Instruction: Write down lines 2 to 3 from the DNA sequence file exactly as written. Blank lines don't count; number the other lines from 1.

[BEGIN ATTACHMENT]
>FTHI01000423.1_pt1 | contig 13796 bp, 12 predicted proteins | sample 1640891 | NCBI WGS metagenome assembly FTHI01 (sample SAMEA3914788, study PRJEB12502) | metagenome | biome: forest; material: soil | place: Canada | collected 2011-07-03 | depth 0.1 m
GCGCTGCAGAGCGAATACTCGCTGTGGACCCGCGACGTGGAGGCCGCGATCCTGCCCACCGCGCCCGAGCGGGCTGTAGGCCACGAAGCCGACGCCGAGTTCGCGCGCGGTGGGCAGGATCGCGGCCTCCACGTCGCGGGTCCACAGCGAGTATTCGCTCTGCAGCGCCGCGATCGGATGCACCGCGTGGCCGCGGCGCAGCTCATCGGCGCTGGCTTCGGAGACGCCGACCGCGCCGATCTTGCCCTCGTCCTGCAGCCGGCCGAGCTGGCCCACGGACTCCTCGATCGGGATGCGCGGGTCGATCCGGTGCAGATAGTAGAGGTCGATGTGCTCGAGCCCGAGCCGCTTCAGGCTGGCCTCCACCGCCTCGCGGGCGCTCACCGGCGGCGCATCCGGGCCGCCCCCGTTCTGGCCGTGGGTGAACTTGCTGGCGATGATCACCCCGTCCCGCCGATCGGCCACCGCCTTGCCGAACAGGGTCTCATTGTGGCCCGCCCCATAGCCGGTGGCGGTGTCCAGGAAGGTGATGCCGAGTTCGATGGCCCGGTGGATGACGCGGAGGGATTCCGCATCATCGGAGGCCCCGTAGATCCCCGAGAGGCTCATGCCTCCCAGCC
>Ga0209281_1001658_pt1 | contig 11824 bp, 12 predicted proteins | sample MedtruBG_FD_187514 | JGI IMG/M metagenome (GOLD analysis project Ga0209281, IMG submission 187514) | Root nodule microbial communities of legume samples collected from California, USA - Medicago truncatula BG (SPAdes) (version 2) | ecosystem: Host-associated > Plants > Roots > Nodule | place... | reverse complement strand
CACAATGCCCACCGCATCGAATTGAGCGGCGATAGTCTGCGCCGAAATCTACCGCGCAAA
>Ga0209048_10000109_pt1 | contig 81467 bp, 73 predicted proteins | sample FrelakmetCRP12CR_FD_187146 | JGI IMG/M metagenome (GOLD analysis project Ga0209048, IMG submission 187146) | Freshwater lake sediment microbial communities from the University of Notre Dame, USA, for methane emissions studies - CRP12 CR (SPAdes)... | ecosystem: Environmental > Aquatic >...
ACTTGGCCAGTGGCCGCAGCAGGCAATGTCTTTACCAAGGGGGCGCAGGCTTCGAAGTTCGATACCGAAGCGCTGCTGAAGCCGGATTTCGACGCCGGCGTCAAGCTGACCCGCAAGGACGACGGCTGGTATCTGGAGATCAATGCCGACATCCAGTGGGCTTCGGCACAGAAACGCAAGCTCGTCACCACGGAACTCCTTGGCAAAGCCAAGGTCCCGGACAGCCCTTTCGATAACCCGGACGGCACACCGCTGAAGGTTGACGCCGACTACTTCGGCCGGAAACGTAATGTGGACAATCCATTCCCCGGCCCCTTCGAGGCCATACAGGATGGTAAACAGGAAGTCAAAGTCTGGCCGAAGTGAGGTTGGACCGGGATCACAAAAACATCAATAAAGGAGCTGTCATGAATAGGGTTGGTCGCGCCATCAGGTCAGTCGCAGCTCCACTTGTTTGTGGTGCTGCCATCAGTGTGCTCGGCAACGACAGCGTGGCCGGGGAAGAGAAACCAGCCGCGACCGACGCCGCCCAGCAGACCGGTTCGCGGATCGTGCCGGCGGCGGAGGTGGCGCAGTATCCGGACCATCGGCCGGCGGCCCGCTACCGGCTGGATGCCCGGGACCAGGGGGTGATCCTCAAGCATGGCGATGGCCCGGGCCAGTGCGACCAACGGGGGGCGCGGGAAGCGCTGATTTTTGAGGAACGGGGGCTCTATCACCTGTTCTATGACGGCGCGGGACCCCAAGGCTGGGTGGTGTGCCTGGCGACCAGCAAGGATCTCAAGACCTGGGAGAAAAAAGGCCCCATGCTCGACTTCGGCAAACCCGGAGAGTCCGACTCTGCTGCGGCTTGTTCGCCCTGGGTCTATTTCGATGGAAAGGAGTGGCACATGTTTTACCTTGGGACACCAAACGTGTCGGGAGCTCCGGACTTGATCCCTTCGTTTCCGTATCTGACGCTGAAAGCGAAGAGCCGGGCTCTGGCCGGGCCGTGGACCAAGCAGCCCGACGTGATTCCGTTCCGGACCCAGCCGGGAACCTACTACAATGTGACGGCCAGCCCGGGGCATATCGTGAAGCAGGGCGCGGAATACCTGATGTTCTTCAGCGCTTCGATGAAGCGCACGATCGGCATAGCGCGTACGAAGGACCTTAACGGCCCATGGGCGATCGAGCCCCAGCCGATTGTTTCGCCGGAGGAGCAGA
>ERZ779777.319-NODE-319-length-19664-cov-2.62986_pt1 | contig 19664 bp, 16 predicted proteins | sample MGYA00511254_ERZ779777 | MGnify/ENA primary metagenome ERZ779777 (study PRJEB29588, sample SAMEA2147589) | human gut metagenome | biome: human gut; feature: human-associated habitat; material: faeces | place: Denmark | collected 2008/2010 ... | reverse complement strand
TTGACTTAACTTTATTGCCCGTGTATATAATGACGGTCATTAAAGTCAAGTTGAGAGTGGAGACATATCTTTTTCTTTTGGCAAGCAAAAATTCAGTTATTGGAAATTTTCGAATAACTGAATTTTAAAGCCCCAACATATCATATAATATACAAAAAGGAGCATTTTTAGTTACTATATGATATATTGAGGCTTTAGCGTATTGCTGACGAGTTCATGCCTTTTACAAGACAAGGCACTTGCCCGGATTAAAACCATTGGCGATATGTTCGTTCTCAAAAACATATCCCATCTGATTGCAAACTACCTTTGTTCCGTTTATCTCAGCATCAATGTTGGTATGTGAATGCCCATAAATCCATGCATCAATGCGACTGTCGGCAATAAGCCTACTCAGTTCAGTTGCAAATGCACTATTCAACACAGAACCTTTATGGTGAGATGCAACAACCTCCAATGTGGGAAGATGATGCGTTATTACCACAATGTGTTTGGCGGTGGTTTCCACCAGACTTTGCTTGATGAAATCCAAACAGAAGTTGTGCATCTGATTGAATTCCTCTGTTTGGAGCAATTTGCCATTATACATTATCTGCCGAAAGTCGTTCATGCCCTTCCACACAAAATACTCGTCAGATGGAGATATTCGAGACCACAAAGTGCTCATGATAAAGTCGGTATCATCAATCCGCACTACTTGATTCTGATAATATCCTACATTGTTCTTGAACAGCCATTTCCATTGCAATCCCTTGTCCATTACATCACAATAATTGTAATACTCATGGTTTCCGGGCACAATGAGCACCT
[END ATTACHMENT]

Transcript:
GCGCTGCAGAGCGAATACTCGCTGTGGACCCGCGACGTGGAGGCCGCGATCCTGCCCACCGCGCCCGAGCGGGCTGTAGGCCACGAAGCCGACGCCGAGTTCGCGCGCGGTGGGCAGGATCGCGGCCTCCACGTCGCGGGTCCACAGCGAGTATTCGCTCTGCAGCGCCGCGATCGGATGCACCGCGTGGCCGCGGCGCAGCTCATCGGCGCTGGCTTCGGAGACGCCGACCGCGCCGATCTTGCCCTCGTCCTGCAGCCGGCCGAGCTGGCCCACGGACTCCTCGATCGGGATGCGCGGGTCGATCCGGTGCAGATAGTAGAGGTCGATGTGCTCGAGCCCGAGCCGCTTCAGGCTGGCCTCCACCGCCTCGCGGGCGCTCACCGGCGGCGCATCCGGGCCGCCCCCGTTCTGGCCGTGGGTGAACTTGCTGGCGATGATCACCCCGTCCCGCCGATCGGCCACCGCCTTGCCGAACAGGGTCTCATTGTGGCCCGCCCCATAGCCGGTGGCGGTGTCCAGGAAGGTGATGCCGAGTTCGATGGCCCGGTGGATGACGCGGAGGGATTCCGCATCATCGGAGGCCCCGTAGATCCCCGAGAGGCTCATGCCTCCCAGCC
>Ga0209281_1001658_pt1 | contig 11824 bp, 12 predicted proteins | sample MedtruBG_FD_187514 | JGI IMG/M metagenome (GOLD analysis project Ga0209281, IMG submission 187514) | Root nodule microbial communities of legume samples collected from California, USA - Medicago truncatula BG (SPAdes) (version 2) | ecosystem: Host-associated > Plants > Roots > Nodule | place... | reverse complement strand